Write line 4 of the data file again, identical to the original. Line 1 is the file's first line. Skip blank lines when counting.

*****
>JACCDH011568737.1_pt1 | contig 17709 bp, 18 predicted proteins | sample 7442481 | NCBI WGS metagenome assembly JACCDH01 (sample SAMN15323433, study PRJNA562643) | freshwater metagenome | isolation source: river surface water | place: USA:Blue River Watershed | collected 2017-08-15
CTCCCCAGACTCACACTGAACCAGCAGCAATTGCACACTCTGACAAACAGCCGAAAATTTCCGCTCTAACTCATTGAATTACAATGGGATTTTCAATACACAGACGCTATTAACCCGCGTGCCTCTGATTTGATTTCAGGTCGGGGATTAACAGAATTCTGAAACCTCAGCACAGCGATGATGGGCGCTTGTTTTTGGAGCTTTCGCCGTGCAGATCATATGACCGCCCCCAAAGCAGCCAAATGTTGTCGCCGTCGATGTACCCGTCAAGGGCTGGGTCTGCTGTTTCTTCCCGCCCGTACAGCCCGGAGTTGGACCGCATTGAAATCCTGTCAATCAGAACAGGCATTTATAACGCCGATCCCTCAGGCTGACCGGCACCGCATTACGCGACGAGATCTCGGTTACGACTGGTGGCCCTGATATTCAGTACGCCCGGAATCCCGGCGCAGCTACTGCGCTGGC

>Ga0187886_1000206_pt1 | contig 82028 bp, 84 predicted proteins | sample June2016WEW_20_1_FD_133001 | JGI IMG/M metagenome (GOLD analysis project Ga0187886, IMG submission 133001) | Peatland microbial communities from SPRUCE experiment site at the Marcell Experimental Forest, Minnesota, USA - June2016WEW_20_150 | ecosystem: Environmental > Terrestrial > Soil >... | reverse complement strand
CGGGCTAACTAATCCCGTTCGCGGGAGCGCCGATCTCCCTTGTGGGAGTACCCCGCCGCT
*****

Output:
CGGGCTAACTAATCCCGTTCGCGGGAGCGCCGATCTCCCTTGTGGGAGTACCCCGCCGCT